If you suffer from pain in the knee joint – you are not alone. Data from the American Academy of Family Physicians shows that approximately 25% of the adult population complains of recurring knee pain. It causes functional limitations and, as a result, lowers the quality of life. People who complain of knee pain problems with the meniscus are frequent patients in rehabilitation clinics. Most patients are not sure what would be better – surgery or less invasive methods, such as rehabilitation. Such patients are often seen by Kris Krasowski, one of our physical therapists.

Kris, what are the most common causes of meniscal problems? Who suffers from them most often?

Kris: These problems usually affect middle-aged and older people. These are usually arthritic changes, i.e. degeneration of the knee joint. Interestingly, in people over 45 years of age, this problem affects women far more often. Osteoarthritis of the knee means not only wear and tear of the articular cartilage and bone changes but also damage to the meniscus. Each knee joint has a medial and lateral meniscus, and it is the latter that is most often injured. Damage to the meniscus, resulting from arthritic changes, usually develops slowly and is the result of multiple micro-traumas. These minor injuries do not cause any significant symptoms at first. They are often diagnosed in joints where the degenerative process is still not very advanced, at the beginning of the disease. 

How common is that condition?

KK: Scientific research using magnetic resonance imaging in people over 50 shows that such minor damage occurs in about 30% of the population. It is such a common problem that arthroscopic meniscectomy, which is the procedure of partial (or sometimes complete) removal of the meniscus, is the most common orthopedic surgery in the United States – about 700,000 procedures are performed each year.

What would you recommend – surgery or rehabilitation?

KK: Recent research from the Rehabtjänst clinic in Stockholm shows that professional physical therapy can be as effective as surgery. Similar results were presented by a group of researchers from the Danish University of Odense. Does this mean that surgical procedures are unnecessary? Of course, there are cases when surgery cannot be avoided. However, it is always worth asking your doctor if you can first try less invasive treatments, such as rehabilitation, especially if the meniscus is followed by damage caused by degenerative changes in the joint. In such cases, I would recommend professional physical therapy first.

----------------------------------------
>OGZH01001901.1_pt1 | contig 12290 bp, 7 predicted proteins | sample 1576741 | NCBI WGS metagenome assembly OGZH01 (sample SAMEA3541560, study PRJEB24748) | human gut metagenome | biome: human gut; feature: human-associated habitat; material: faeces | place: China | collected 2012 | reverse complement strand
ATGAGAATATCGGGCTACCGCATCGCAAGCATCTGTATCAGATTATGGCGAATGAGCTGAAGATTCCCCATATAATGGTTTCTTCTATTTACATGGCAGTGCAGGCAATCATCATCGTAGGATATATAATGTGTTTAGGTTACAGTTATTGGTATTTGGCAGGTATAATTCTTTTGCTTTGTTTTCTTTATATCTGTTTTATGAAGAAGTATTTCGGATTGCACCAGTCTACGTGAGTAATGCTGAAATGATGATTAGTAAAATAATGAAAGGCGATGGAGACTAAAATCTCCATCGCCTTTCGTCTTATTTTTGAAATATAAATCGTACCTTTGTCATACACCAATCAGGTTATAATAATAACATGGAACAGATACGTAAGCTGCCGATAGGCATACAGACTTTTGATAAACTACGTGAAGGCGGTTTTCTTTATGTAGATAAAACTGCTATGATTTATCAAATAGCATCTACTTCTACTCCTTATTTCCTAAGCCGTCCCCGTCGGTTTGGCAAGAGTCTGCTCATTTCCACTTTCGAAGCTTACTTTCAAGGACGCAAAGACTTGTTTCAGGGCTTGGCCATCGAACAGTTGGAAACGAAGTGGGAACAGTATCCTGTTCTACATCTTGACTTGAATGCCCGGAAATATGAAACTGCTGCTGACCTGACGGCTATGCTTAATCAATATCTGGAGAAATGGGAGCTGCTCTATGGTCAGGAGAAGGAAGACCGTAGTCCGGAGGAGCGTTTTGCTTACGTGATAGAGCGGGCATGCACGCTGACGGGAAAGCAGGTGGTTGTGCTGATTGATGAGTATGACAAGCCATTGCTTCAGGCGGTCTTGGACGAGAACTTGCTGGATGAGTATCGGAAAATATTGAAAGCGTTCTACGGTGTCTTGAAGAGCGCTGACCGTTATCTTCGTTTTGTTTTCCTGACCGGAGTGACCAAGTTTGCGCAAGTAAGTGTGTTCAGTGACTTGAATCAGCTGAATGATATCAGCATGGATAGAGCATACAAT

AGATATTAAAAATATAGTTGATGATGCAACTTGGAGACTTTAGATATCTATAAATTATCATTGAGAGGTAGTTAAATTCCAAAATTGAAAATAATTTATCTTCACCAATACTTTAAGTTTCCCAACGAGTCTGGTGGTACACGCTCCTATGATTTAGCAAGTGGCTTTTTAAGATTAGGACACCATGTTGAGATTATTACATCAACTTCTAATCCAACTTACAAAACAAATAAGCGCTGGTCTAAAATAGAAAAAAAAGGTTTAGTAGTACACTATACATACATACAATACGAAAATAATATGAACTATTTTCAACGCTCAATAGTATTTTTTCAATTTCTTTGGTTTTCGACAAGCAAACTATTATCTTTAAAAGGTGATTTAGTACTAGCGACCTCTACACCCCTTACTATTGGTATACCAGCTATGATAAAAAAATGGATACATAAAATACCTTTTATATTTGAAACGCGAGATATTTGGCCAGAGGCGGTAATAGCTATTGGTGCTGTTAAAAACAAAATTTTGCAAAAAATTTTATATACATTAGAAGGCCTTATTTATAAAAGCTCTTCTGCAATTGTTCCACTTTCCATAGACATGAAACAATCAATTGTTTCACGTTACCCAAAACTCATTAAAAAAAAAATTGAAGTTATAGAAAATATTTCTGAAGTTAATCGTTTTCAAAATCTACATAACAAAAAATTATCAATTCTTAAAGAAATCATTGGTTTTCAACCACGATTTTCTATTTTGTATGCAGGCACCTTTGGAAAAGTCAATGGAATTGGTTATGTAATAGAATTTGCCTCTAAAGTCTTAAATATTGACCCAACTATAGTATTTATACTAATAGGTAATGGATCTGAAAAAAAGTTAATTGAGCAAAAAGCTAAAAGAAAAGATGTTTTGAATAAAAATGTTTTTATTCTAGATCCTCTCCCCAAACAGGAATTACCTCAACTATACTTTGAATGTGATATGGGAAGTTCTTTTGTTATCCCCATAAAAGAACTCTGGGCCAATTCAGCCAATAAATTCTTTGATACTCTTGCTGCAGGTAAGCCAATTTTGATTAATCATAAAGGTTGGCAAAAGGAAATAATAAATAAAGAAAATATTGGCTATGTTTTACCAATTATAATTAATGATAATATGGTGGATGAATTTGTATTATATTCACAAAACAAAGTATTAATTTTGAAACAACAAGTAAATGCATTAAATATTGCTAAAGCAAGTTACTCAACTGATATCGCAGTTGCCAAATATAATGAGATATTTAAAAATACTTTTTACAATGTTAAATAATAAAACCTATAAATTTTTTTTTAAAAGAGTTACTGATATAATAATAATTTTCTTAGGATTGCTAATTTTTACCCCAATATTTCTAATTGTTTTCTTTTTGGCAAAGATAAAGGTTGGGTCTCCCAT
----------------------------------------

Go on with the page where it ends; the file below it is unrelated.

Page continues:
Is it possible that surgery will not eliminate the pain?

KK: In my 30 years of practice, I have had the opportunity to work with many patients who were referred to postoperative physical therapy due to unsatisfactory results of the procedure. The surgery did not bring the expected enhancement in the quality of life and reduction of pain. The lack of improvement after the surgical intervention was most often the result of the intensification of degenerative changes, which caused the worsening of pain, not its reduction. Often, those patients who were not helped by meniscus surgery are recommended the next procedure – joint replacement.

What does the rehabilitation of the meniscus look like?

KK: There is no strictly defined treatment protocol – the rehabilitation plan always depends on the specificity of the patient’s problem. Based on the functional examination, the therapist prepares a customized treatment plan. Usually, the main reason patients are referred to physical therapy is pain. In such cases, we start the therapy by minimizing the discomfort by using the advanced manual therapy techniques, assisted by different modalities to reduce swelling and pain as well as fight inflammation. The next step is improving the lower body motor control through appropriate exercise. This will help prevent the recurrence of symptoms in the future.

What does the treatment look like in practice?

KK: Some time ago we were approached by a patient who complained of pain in her right knee. It was difficult for her to walk even short distances, climb stairs, or stand for prolonged time periods. An earlier MRI scan showed a rupture of the medial meniscus and slight degenerative changes in the joint. Using advanced manual therapy techniques together with massage helped to relax tense muscles and reduce pain. Rehabilitation also included strengthening and stretching exercises as well as modalities such as electrical stimulation, ultrasound, and Kinesio taping. After six weeks, the improvement was so great that physical therapy could be completed. 

Can physical therapy save us from surgery?

KK: It all depends on the particular case – sometimes the damage to the meniscus is so severe that the therapist is unable to help and there is no other option. However, in many cases, thanks to the modern, most advanced therapeutic methods used at our clinic, we manage to save patients from surgical intervention. The most important thing is to start the therapy early enough. If we ignore the problem, it may turn out that it is too late for the therapy. Therefore, remember – if the knee problems do not go away by themselves – do not wait. Appropriate rehabilitation applied at the right time will help you stay fit for many years, without the need for surgical intervention.